Everyone knows that the battle for talent is fierce, especially in high-demand, niche employment areas like Procurement and Supply Chain. Companies are resorting to all kinds of employee attraction and retention strategies, including suing former high-level employees (yikes) as well as offering more competitive compensation, packages, and employee perks.
We want to talk about some of those perks today, and think a bit more about which ones are actually effective at attracting and retaining talent. Companies in Silicon Valley (as well as some tech hubs further north like Toronto and Waterloo) are famous for an employee perks arms race, where companies try to attract and retain the best people by making work seem more like a place of play than, well, work. Foosball tables, ping pong tables, pool tables, massage chairs, happy hours, snack tables, “unlimited” vacation and other similar offerings seem attractive to employees – and they’re intentionally designed to appeal to millennials based on the misguided perception that millennials would rather play than work – but do they actually retain good talent? Do they actually make a workplace more fulfilling, rewarding, or even fun?
As recruiters who work across a huge variety of industries, we can say that some of these perks amount to gimmicks rather than concrete strategies to make a better workplace. And in some cases, these kinds of perks can actually mask more insidious disorganization and a lack of leadership within a company, showing that a company is more interested in retaining employees with fun activities than by helping them grow their careers and offering accountability. It’s not true across the board, but it’s been known to happen. That’s why our advice is to look beneath the surface of perks to try to identify a company’s culture and core values.
That being said, work perks do matter – for recruiting, for retention, and building a great company culture. But which ones actually matter? Which perks will keep employees happy and send a message that you’re as committed to your employees as you expect them to be to your organization?
At times, wellness programs can seem like they’re in the more “gimmick” category of company perks, but they do matter. On the more minor side, it includes making sure you have ergonomic keyboards, adjustable and standing desks – “treadmill desks” are gimmicky, but they’re something else that’s worth considering. On the more impactful end are on-site fitness centres, yoga classes, mental health and smoking cessation programs. Beyond showing a commitment to your employees’ overall well-being, these initiatives also pay off. Studies have shown that wellness programs have as much as a 3:1 return on investment ratio.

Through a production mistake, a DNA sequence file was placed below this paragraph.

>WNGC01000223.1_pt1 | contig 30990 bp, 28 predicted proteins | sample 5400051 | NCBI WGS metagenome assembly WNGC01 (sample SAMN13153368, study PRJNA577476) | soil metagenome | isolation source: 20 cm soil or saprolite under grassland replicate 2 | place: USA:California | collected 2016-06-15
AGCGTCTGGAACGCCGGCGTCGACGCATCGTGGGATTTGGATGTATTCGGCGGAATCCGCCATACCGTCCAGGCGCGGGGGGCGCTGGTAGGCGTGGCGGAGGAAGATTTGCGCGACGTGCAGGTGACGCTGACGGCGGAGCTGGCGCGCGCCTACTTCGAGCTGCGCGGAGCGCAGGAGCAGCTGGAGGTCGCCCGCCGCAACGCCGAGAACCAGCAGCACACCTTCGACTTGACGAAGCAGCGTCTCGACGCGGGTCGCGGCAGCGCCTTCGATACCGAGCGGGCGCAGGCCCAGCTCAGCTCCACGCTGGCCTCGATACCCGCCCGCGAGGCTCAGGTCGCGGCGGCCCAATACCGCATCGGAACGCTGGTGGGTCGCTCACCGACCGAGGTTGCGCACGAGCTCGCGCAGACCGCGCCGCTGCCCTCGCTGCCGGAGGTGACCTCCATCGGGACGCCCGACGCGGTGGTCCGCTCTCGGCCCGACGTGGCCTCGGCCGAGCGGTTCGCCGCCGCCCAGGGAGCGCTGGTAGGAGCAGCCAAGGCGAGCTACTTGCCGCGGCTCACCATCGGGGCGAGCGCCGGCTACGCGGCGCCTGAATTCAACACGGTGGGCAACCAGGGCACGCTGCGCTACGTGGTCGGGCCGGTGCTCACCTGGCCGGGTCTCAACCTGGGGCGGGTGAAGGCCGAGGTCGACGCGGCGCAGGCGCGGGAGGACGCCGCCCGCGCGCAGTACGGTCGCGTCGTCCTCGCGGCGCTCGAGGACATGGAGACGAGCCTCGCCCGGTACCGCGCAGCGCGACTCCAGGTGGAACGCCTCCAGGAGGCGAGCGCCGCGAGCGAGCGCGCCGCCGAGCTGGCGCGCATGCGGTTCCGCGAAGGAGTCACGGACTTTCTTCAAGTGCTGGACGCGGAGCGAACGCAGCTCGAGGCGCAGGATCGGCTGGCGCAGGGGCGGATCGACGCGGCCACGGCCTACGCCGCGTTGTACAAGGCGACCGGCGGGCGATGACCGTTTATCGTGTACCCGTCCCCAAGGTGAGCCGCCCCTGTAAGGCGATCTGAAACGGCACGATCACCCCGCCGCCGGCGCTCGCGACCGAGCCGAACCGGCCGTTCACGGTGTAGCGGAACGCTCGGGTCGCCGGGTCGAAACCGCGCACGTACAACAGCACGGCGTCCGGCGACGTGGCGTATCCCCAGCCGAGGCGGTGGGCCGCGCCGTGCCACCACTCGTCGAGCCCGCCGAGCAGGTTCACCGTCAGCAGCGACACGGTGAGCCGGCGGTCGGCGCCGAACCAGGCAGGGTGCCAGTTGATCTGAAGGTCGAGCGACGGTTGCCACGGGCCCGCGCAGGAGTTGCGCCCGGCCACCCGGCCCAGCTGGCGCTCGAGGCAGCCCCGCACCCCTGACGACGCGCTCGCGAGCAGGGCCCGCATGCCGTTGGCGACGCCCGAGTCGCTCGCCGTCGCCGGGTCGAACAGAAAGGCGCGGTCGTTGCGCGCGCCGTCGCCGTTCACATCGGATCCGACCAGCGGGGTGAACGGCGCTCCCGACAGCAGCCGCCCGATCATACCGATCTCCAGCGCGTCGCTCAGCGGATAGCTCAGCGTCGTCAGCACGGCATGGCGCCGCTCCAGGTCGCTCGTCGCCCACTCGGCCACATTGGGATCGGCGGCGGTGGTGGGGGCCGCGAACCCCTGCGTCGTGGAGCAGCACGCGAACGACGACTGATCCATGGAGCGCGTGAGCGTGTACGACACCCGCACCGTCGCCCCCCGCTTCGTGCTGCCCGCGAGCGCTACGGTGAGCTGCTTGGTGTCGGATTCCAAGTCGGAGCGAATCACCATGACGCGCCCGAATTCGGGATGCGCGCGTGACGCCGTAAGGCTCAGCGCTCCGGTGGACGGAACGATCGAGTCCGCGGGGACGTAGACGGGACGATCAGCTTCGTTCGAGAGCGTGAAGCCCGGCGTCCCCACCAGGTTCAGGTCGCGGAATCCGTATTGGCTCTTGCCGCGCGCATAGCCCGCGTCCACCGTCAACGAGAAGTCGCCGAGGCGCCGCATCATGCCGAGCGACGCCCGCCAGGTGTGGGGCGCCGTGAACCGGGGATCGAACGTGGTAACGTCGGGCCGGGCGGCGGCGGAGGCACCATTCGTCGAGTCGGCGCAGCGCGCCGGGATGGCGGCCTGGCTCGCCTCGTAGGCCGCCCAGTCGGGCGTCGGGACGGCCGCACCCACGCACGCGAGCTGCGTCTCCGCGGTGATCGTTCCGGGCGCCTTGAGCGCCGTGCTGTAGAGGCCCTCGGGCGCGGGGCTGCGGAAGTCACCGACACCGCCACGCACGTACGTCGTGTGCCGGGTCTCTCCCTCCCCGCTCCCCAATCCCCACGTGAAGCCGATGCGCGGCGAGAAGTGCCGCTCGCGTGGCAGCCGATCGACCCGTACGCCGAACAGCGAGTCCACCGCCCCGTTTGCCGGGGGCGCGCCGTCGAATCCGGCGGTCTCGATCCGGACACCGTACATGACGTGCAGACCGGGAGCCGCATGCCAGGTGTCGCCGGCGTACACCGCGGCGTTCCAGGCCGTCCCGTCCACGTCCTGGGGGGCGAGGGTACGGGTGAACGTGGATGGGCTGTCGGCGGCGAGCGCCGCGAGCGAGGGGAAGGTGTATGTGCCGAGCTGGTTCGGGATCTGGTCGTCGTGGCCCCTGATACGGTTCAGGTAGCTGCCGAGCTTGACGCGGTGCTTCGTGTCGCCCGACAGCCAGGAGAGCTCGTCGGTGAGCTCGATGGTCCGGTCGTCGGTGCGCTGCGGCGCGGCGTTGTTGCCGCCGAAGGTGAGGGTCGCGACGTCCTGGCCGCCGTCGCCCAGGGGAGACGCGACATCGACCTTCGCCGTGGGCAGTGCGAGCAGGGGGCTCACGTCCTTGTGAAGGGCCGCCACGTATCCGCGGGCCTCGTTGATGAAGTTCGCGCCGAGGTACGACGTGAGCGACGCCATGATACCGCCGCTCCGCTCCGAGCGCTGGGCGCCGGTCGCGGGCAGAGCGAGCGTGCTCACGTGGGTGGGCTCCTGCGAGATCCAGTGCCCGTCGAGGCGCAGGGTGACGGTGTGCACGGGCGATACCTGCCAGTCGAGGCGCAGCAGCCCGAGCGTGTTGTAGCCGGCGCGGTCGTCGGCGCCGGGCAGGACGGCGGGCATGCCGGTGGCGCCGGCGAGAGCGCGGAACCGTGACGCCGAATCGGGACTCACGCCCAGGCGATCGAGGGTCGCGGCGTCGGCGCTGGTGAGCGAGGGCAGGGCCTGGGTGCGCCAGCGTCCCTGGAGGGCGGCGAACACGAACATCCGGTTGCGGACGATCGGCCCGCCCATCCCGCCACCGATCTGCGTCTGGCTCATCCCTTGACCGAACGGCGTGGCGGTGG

Comprehensive Health, Vision, Dental insurance
A study in Harvard Business Review asked 2,000 U.S. workers between the ages of 18 and 81 to rank possible benefits when they were evaluating a job offer. 88% of respondents listed “Better health, vision and dental insurance” as a consideration, which was the highest percentage of any listed perk. (For the record, team bonding events were at the bottom). Nothing cuts down an employee’s stress like knowing they have solid coverage for health issues. It’s an effective way to show your commitment to your employees’ lives beyond the office, and more so than cleaning services or dry cleaning might be.
Work from Home / Flex Time:
More companies are working to increase their appeal to millennial workers, and this is a valued perk for many of them who see more of a blurry distinction between “work” time and “home” time, and value varied workspaces. It’s also valuable to workers who are parents of young children, as well as people dealing with long commutes. But this perk isn’t only beneficial for candidates: more companies are realizing that “time in an office chair” doesn’t always line up one a one-to-one basis with productivity, and are choosing to evaluate employees based on results. Implementing a partial work from home policy (say one day a week) or flex time isn’t feasible for every corporate job, and it’s valuable to have your team in one place, but it’s worth offering if possible. Note: not all candidates see working from home as a bonus. Some prefer having a physical presence in the office because they feel like it helps cut down on distractions. We’ve heard of companies with mandatory work from home policies, and that doesn’t always play well.
Learning and Professional Development
Whether it’s dedicating office time to professional development opportunities (like new forms of software in Supply Chain), subsidizing accreditations, or offering tuition assistance and leave for academic opportunities, this kind of benefit is valuable because it attracts highly ambitious workers who are eager to create value rather than just fill a seat. But it’s more than something to attract and retain the kind of ambitious individuals who are looking to improve their skills – it also gives back to the organization as an investment in your workers’ effectiveness.
These perks might not be as flashy as the juice bars, massage chairs and company hikes that light up some employers’ websites, but they’re core to a positive working culture, and they work. More than that, these “core” perks are often more cost-effective than the flashier gimmicks. But what do you think? Let us know of any truly impactful perks we might have missed in the comments!